Friends and family of Brexialee Torres-Ortiz at St. Anthony of Padua Church.

Area parishes provide hope for a grieving community

By Dc. Tom Cuskey


The week of Jan. 16 is one most in the greater Syracuse area will never forget. On Monday, 11-year-old Brexialee Torres-Ortiz was the unintended fatal victim of a drive-by shooting in her Syracuse neighborhood as she walked to her home from a nearby store. The community was in shock. As Brexialee’s life story unfolded in various media accounts, shock turned to a deep, profound sadness as many came to know what a wonderful young lady she was, a role model for living in peace, a voice of hope waiting to be heard.

On Friday, the pain of loss everyone felt was doubled. In Baldwinsville, northwest of Syracuse, a frantic morning welfare check at the home of 14-year old Ava Wood confirmed the worst fears. Ava had been shot and killed in her bed, the victim of an apparent murder-suicide by her father. As with Brexialee, Ava’s life story would also come to light, the story of a young lady filled with joy, compassion and a competitive passion for life. 

This story is not about the tragedies, it’s about communities reacting and coming together with faith, hope and love. 

Blodgett Middle School Principal Harry Valentin (left) and Father Brendan Foley.

St. Anthony of Padua Church

On Sunday morning at St. Anthony of Padua Church in Syracuse, the 11 a.m. Mass became a place for Brexialee’s family, friends and Blodgett Middle School supporters to gather as one and bring comfort to each other. 

“One of the beautiful things about this opportunity is that the invitation for the community to find refuge here has come from members of our family and Brexialee’s teachers who have been accompanying her family all week,” Father Brendan Foley offered. “They knew the importance of prayer and the importance of being with one another right now. That’s what my prayers are for today, that the community here is able to find a particular peace that only God can give.”

Harry Valentin, the principal of Blodgett Middle School, has been a key figure in supporting the community in this moment.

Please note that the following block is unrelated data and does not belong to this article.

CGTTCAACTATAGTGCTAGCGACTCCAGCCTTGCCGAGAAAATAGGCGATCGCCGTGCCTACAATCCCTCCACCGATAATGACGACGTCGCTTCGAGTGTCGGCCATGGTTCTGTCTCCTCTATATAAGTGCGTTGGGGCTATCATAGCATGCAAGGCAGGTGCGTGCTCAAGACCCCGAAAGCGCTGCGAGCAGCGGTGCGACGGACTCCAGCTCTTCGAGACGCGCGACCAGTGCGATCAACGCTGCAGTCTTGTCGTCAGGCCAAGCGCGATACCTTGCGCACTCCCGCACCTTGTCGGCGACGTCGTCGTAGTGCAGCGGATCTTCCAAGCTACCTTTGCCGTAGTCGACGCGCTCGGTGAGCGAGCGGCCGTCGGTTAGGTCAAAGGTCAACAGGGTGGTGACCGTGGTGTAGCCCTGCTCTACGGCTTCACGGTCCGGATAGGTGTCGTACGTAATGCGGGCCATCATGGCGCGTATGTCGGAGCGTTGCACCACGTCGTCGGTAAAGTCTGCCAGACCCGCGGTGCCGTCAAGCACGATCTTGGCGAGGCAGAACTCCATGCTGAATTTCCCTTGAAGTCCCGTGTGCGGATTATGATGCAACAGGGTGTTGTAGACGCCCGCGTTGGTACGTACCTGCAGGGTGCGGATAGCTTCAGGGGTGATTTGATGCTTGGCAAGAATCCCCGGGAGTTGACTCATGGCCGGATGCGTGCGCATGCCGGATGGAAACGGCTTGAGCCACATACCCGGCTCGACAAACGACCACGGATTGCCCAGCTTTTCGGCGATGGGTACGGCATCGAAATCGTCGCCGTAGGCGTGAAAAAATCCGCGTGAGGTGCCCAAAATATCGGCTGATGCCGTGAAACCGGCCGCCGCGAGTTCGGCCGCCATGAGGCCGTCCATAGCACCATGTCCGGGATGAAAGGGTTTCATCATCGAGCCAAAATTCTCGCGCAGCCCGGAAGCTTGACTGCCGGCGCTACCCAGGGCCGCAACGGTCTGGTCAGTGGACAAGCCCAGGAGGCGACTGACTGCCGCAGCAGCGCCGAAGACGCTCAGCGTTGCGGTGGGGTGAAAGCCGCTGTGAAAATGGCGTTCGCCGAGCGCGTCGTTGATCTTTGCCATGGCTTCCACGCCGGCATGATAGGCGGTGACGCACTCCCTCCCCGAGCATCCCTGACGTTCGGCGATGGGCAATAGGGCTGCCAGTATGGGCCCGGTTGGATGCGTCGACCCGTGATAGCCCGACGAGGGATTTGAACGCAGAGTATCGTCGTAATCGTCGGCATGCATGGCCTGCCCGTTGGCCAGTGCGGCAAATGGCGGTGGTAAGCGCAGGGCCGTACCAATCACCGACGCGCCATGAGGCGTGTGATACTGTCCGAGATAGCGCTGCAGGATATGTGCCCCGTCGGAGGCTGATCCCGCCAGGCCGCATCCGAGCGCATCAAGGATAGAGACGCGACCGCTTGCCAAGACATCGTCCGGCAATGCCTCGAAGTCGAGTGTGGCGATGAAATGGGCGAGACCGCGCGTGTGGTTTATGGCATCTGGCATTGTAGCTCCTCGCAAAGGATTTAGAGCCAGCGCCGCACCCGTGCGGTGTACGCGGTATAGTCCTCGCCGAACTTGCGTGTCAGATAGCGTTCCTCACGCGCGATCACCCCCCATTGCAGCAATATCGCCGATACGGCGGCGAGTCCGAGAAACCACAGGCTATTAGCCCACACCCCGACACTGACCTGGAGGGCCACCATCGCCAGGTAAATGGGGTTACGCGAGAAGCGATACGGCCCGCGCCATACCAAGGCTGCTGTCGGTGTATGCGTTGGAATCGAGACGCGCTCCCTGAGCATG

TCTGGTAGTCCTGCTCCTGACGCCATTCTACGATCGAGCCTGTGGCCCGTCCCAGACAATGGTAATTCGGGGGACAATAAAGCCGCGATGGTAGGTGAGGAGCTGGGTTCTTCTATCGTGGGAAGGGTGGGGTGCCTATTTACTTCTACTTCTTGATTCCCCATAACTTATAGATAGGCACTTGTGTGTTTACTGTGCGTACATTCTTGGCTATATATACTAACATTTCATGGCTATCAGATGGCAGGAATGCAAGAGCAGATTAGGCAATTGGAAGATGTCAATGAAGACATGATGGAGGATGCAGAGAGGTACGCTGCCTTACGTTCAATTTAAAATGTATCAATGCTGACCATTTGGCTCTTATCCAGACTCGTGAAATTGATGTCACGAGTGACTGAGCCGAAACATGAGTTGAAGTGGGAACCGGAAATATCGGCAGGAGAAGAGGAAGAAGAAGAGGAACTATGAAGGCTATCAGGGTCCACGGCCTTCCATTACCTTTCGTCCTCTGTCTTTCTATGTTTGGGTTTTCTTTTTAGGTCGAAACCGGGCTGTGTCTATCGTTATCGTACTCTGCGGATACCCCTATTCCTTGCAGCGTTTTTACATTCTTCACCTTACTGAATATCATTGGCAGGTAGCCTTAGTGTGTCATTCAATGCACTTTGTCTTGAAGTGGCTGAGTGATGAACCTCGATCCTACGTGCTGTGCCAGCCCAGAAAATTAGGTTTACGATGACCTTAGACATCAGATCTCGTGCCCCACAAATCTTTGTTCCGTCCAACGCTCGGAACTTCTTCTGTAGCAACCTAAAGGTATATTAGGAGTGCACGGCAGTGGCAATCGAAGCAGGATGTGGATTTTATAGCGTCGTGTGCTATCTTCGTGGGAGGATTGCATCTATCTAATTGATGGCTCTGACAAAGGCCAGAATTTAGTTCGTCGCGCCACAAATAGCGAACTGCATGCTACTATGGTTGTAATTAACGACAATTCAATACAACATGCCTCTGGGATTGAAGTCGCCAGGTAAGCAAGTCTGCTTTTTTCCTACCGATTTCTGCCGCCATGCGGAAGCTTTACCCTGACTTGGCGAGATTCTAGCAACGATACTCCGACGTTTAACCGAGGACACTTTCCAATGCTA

“It has been a week that no one is prepared for: teachers, families, especially students. All teachers on our staff have to be strong to support the students because they’re struggling, they have been wondering how to process this information, how to cope with the pain.” 

If the sense of hope and love for each other that permeated the liturgical gathering is any indication, the work of Valentin, Fr. Brendan and their teams has provided a strong foundation for healing. 

“We appreciate that our Father Brendan always supports us,” added Valentin. “Maybe we are not finding the answer today to deal with the pain. But we have an opportunity, with all our school community and the district, to let the family know that they are not alone. This is a way for us to tell them that we are together, that the school, that the district and through this Mass, we are bringing our hope, our faith, our strength, our peace for them to deal with everything that is coming.”

Friends of Ava Wood fill the aisles and pews of St. Mary of the Assumption Church.

St. Mary of the Assumption Church

On Sunday evening, in the suburban village of Baldwinsville, Fr. Cliff Auth and his staff at St. Mary of the Assumption opened their doors to the community in the wake of the senseless death of Ava Wood. The church proper normally seats about 450. The space was mobbed with people, standing in the side aisles, behind the sanctuary and more. The vigil service was also live-streamed to two gathering spaces on the parish campus where many parents and adults gathered, leaving the church space to Ava’s classmates, friends and teammates. 

“This is a celebration of someone we love,” Fr. Auth said as the evening began. Expressing his gratitude to Ava’s family and all in attendance he added that it was a “celebration of all those things that made her special, of why we love her.”

The service consisted of music and Scripture highlighted by the Gospel of Mark where Jesus tells his disciples to “let the children come to me” (Mark 10:14). And Fr. Auth did, engaging the students and friends in conversation about Ava. The true sense of the evening came through sharing among those who knew and loved her best. Helpers holding wireless microphones darted through the crowd to the many who wanted to share a memory or story about their friend. Testimony, accompanied by a lot of tear-tinged laughter, painted a picture of a girl who was a fierce competitor, a loyal friend, a defender of those in need and a face of boundless joy. 

One girl saved notes that Ava would write her, seeking strength from them when needed. “Stay strong and make them wonder why you’re smiling,” she shared from one of Ava’s gifts to her. 

Durgee Jr. High School Principal Thomas Fraher reminded all that healing has already begun. “Make no mistake: Ava is here supporting us as well.” Another staff member remarked that “everyone was welcome in her circle.” 

As the evening came to a close, the lights were dimmed as candles were lit. Fr. Auth asked the crowd to think about Ava. “What would she say to us?” he pondered. “Value the things she valued, live the values that she lived. Find that value.” 

After her favorite song, “Rescue,” was played, Father offered, “We remember that Ava is in the presence of the saints and the angels.” 

To those gathering in these houses of the Lord, no truer words could be said about both Ava and Brexialee. 

A GoFundMe page has been established to assist Ava’s family: You can also follow her story on a special Facebook page here:

“Brexi’s Legacy” is the GoFundMe page for Brexialee Torres-Ortiz’s family:


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